8 Reasons to hike El Camino this spring

Hike The Way in May!!!

I know winter is just beginning, but it’s the perfect time to start planning your el Camino hike! May is a lovely time to go, and this gives you a few months to plan the month off work or post-semester trip you desperately need.

Here are 8 reasons to hike the el Camino de Santiago (as if you needed convincing)… 

#1 – No maps needed

Shells, arrows, and blazes guide you every step, plus there are usually other pilgrims nearby. The Camino has been a pilgrimage since before the 10th century, so the route is pretty well-defined!

If you want a little bit of guidance, such as the location and cost of albergues and markets, or a map of some of the bigger cities to navigate, guidebooks and apps are available. I used the Camino de Santiago Guide app ($3.49 in Google Play). Many people brought along the John Brierley Camino Pilgram guide, but the app served me well and didn’t weigh me down.

#2 – Super light pack (<12 lbs/5.5 kilos)

A stark change from my Appalachian Trail thruhike, a sojourn on el Camino requires very little. Here’s a complete list of everything I packed, and I could have cut that down. (In fact, there are a few items in the table picture that I ended up leaving at home.)

#3 – Albergues

The main reason your pack can be so light is because you stay every night in albergues (hostels). Much of the Camino winds through private land, and you aren’t allowed to camp along it. The albergues are nice, clean, super affordable, and reserved only for pilgrims. At the beginning of your trek, you get a “pilgrim passport” that is stamped every time you stay at an albergue (other places, like restaurants and cathedrals, also have stamps). No passport, no stay.

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You get to know other pilgrims, and often the albergues serve meals for a few euros more. You stay in old castles, farmhouses, inns, and even convents and monasteries.

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Life lesson: if you are trying to prove to friends back home that you are legit staying in a convent, with real nuns and everything, don’t try to take a sneaky picture of a nun by pretending to take a selfie because you will be FOUND OUT.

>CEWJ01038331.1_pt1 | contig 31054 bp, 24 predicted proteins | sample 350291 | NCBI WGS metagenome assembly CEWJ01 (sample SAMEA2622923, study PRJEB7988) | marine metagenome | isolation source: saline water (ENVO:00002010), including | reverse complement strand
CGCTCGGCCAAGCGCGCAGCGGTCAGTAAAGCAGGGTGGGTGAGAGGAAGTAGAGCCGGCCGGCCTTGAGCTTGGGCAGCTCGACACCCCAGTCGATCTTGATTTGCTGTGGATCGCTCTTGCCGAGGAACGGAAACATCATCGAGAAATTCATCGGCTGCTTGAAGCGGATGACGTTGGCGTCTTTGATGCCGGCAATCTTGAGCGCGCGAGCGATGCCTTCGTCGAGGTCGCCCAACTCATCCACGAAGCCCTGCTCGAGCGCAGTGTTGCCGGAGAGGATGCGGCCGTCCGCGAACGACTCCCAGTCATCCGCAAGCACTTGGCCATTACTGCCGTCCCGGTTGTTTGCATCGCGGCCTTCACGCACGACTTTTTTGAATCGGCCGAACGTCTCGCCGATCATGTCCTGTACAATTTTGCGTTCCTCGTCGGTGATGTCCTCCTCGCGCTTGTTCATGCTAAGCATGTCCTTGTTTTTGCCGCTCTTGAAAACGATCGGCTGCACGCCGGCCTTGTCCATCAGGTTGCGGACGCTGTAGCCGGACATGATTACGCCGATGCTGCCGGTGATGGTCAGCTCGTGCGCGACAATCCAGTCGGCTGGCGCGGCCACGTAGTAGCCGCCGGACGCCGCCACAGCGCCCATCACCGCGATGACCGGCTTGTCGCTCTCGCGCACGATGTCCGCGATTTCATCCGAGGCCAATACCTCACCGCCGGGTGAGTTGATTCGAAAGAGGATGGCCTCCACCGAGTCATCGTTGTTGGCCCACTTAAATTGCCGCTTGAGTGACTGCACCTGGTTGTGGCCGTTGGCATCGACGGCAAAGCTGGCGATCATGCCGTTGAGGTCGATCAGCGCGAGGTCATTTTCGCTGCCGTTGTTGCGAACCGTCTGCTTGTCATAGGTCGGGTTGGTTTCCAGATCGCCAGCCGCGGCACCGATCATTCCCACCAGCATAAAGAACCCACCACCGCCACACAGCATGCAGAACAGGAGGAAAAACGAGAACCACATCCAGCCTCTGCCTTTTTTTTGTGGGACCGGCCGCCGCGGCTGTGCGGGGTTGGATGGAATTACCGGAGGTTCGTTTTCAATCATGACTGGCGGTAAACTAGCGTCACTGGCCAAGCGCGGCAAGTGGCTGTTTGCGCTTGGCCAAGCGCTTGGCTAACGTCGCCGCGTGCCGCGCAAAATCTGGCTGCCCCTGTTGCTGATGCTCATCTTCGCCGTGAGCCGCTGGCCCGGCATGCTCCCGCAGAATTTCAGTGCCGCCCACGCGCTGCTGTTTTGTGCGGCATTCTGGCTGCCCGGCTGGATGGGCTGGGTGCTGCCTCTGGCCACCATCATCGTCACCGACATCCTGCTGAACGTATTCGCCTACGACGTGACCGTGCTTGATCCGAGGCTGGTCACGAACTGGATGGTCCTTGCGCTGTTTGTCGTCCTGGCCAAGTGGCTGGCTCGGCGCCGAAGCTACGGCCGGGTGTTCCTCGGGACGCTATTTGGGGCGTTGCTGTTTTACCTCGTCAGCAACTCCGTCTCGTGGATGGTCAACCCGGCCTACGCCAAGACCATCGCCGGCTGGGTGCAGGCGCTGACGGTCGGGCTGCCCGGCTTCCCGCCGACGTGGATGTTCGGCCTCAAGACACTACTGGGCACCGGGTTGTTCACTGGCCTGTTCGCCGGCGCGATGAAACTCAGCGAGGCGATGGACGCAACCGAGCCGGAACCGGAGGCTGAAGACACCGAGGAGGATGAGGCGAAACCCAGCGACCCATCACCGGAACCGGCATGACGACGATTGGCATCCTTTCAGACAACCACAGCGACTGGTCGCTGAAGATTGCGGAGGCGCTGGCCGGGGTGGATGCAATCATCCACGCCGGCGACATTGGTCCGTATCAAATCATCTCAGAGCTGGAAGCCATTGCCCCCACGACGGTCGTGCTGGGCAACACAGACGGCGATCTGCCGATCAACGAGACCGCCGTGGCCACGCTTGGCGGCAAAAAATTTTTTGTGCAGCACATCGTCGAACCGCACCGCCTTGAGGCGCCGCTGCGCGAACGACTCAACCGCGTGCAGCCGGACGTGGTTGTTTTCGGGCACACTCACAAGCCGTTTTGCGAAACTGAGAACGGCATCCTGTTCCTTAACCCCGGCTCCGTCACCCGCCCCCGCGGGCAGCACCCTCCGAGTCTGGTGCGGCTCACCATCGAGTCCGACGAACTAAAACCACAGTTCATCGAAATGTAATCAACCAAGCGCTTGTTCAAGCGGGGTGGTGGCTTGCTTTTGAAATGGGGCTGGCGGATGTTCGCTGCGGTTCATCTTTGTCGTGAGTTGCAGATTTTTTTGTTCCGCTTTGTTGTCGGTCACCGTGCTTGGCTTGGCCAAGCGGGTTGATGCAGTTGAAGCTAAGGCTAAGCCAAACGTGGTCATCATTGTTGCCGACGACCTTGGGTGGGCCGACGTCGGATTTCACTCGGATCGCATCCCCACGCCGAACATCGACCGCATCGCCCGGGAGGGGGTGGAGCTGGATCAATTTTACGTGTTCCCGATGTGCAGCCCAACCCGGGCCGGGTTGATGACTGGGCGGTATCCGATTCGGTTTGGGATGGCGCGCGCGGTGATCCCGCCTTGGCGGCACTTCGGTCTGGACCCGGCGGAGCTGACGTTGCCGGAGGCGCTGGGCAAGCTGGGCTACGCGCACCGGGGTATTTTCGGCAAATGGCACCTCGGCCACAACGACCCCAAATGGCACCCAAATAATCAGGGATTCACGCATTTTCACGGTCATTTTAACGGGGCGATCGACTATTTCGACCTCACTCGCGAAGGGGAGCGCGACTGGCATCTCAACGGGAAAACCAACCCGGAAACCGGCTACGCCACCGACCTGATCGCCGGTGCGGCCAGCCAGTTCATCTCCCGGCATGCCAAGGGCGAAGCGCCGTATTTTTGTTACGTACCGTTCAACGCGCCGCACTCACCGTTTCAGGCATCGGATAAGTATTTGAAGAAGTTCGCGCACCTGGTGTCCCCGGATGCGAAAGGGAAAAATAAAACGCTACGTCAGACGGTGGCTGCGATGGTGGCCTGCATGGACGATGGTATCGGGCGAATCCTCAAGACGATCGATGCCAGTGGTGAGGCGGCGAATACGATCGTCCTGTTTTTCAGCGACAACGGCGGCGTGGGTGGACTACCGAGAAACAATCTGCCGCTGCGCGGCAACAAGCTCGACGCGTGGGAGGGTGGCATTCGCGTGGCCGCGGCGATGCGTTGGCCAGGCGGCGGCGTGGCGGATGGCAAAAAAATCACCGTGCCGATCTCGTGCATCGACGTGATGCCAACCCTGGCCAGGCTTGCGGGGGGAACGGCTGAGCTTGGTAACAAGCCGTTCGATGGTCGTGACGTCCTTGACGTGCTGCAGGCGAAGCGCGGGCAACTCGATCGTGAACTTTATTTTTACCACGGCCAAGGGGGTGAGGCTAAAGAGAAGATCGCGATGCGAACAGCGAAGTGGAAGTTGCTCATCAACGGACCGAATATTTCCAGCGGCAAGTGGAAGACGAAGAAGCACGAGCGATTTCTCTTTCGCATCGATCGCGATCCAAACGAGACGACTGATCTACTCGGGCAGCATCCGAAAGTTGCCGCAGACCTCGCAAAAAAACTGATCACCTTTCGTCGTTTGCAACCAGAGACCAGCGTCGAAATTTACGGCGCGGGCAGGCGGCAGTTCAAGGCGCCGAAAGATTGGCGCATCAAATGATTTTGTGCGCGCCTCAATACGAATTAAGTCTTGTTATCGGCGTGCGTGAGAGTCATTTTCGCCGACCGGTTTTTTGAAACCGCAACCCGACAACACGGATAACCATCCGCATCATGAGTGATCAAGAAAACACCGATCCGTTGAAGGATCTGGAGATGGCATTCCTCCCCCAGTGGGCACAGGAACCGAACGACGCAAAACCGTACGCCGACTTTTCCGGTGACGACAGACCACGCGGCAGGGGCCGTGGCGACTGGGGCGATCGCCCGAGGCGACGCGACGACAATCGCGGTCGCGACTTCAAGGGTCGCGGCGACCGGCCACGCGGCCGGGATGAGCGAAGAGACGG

#4 – The food

My goodness, the food. Where to begin? I walked more than 500 miles in 24 days and I GAINED four pounds. It was not muscle. Ah, the food…

There was a tortilla-size hole in my heart that I didn’t know existed until I had tortilla. (Spanish tortilla, not Mexican tortilla.) I started every morning with tortilla and a cafe con leche. Bocadillos ended up having their own song (songwriter: Camino buddy Romain). The pulpo in Galicia is world-famous. The majority of my happy memories involve food…

#5 – The wine

… and wine.

Guys, the Camino has a WINE FOUNTAIN. This is a thing. And the Camino goes across the north of Spain, which is amazing wine country; you walk through Rioja. A glass can be had for around 1€, and some entire bottles are 3€. It’s a beautiful journey, and a great way to make friends!

#6 – The water

One of the biggest concerns you have on any backpacking adventure or long trek is where you’re going to get water. The Camino passes through a town every 10 km or so, sometimes fewer, and most of them have amazing public fountains with delicious water. No need to carry water treatment of any kind – just enjoy!

#7 – Beautiful, friendly villages

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The Camino is miles of walking through fields of vibrant red poppies, vineyards, pastures, and some of the prettiest scenery I’ve seen. The sun is shining, there’s a nice breeze, and you stroll into a lovely, friendly village where most of the homes and buildings are older than your home country. You stop at a restaurant for lunch or some tapas, swing into a little shop, enter a quiet, cool, shaded cathedral, chat with people in the village who want to direct you to the hostel, or the best bowl of caldo gallego.

#8 – Meditation

Even though el Camino is technically a Catholic pilgrimage, you don’t need to be religious in order to appreciate the opportunities for thought and meditation this trail provides. The terrain is easy, and your pack is light. You walk. You think. I’m not religious, but I was drawn to the cool, quiet dark and the beautiful art of a cathedral’s sanctuary. I carried a rock from home and placed it at the Cruz de Ferro (Iron Cross), symbolizing letting go of the burdens I no longer want to carry – something pilgrims on the Camino have been doing since the 11th century.  Enjoy your pilgrimage, and take time to appreciate why you’re walking it in the first place, even if it’s just because you love to go for very, very long walks, like I do.

 

Whatever the reason is for you, go. Add el Camino to your bucket list. Start your savings fund. Bank up that PTO. Do what it takes – you won’t regret it.

And ¡Buen Camino!

 

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